Reese: Mass Incarceration is a Form of Voter Suppression


Courtesy Max Pixel.

By Isaac Reese, Opinion Writer


It is no secret that the United States federal government — as well as state governments across the country — has a history of implementing laws to prevent communities of color from exercising their right to vote. Mass incarceration conceived by the War on Drugs is another tactic to suppress the vote of thousands of people long after their prison sentences are finished, while also making sure their communities have a smaller voice as a way to maintain an inherently racist system.

The United States is home to 21% of the world’s prison population, despite only accounting for 5% of the world’s population. African-Americans are five times more likely to be incarcerated than white Americans. In 2015, African-Americans and Latinx people made up 32% of the US population, yet they made up 56% of the US prison population. Pew Research predicts that in 2020, Latinx voters will only make up around 13% of the electorate and black voters around the same amount. These are just the numbers of those who are eligible to vote. There are currently 6.1 million Americans who are ineligible to vote because of a felony conviction.

Those who are incarcerated or are formerly incarcerated across the country have to deal with a state-by-state patchwork of voter laws that affect and suppress the vote by different means. There are only two states, Maine and Vermont, that never take away a person’s right to vote — even while they are in prison. This is in line with nations such as South Africa, Canada, Ireland and Spain, who allow people to vote while incarcerated.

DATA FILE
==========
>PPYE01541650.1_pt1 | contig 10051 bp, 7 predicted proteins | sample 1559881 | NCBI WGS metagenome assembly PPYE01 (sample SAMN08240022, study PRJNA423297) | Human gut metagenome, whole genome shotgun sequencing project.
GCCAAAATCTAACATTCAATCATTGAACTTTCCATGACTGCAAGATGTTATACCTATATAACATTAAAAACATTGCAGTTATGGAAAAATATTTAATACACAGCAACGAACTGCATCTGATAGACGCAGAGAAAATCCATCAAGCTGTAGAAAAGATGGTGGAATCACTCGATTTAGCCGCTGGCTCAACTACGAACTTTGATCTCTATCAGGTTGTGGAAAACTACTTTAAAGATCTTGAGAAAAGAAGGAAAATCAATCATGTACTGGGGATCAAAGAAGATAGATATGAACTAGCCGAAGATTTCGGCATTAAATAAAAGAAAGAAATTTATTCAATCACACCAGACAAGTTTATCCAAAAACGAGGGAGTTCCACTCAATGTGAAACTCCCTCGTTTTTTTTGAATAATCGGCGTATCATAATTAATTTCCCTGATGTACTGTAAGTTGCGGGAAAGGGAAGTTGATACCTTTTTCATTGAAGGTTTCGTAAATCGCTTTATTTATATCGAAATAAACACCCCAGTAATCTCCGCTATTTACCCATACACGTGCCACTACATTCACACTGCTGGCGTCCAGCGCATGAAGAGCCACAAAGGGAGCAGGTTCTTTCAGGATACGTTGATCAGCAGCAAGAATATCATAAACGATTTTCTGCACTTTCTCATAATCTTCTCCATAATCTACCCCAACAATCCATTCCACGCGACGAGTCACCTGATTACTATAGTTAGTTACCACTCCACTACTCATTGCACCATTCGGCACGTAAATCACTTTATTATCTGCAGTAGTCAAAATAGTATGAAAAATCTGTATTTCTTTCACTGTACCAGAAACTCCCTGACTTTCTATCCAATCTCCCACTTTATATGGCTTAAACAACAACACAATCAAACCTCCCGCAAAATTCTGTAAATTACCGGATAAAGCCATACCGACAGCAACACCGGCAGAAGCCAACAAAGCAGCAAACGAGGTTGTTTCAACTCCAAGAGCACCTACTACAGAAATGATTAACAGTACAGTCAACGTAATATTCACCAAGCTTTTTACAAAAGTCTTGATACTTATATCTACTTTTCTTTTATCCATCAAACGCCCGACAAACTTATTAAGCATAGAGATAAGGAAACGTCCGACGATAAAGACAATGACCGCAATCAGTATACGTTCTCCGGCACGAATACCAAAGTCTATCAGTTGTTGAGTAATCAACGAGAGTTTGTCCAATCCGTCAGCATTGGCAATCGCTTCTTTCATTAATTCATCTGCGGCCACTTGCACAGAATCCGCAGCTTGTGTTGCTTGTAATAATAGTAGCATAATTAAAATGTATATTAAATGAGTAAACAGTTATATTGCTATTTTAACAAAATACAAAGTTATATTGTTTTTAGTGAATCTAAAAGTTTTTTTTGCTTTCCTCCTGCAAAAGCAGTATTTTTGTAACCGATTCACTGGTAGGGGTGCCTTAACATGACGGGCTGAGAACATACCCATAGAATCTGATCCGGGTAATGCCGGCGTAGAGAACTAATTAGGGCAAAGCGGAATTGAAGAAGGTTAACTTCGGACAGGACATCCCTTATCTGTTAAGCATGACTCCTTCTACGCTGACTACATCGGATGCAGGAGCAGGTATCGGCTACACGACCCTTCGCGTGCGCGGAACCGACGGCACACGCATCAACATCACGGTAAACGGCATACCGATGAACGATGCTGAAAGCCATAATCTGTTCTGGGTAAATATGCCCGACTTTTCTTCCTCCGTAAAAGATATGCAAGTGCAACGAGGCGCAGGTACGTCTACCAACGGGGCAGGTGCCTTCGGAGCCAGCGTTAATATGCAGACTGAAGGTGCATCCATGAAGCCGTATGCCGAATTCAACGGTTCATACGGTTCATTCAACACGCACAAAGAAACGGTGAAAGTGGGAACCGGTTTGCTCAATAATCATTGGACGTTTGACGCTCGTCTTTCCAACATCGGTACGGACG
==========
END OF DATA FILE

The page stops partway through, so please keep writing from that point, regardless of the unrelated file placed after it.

In 16 states and D.C., voting rights are automatically restored to a person upon release. In three states, they are restored upon release and after parole is completed. In 21 states, voting rights are restored after completion of prison, parole and probation. In six states, the restoration of voting rights is dependent on the conviction and the petition to the government in a request of these rights. In two states, Iowa and Kentucky, voting rights can only be granted after one petitions the government for their voting rights.

In the 2018 midterm elections, 64% of Florida voters voted in favor of Amendment 4 on their statewide ballot. Amendment 4 would have automatically restored the voting rights of convicted felons upon completion of their sentence. Only those who committed murder or a sexual offense could not get their voting rights restored. Prior to the passage of Amendment 4, Florida used to be like Iowa and Kentucky, in that one would have to petition the court for their voting rights. 10.5% of Florida’s voting-age population is disenfranchised due to past convictions. Under Amendment 4, 1.4 million people would regain their voting rights.

Florida has once again made the news. In light of the passage of Amendment 4, Governor Rick DeSantis (R) has signed into law SB 7066. This bill places restrictions on Amendment 4, requiring all residents with a felony to have paid all financial responsibilities required by their sentence before regaining their right to vote again. This in effect is another “poll tax” placed on voters, which is in violation of the 24th amendment to the Constitution. It should be noted that in 2018, Florida Gubernatorial and US Senate races both were won by Republicans — albeit by such thin margins that a recount was required. One has to wonder if the election outcome would have been different if the disenfranchised Floridians were able to vote in the 2018 midterms. Now, it seems as if Florida Republicans have made it a part of their agenda to suppress voters who pose a threat to their re-election.

This benefits a system of elections that make sure the entirety of a community is not fairly represented. Every American has a right to vote upon turning 18 years old. This is not something that should be taken away or suppressed, as that only serves to ensure that our government is not truly representing the will of the people.

Mass incarceration has targeted and disproportionately affected communities of color, most significantly black communities. One of the many consequences these actions have had is the suppression of the votes of specific voters. Mass incarceration is an effective tool of suppression, in order to perpetuate the reign of the current ruling class.

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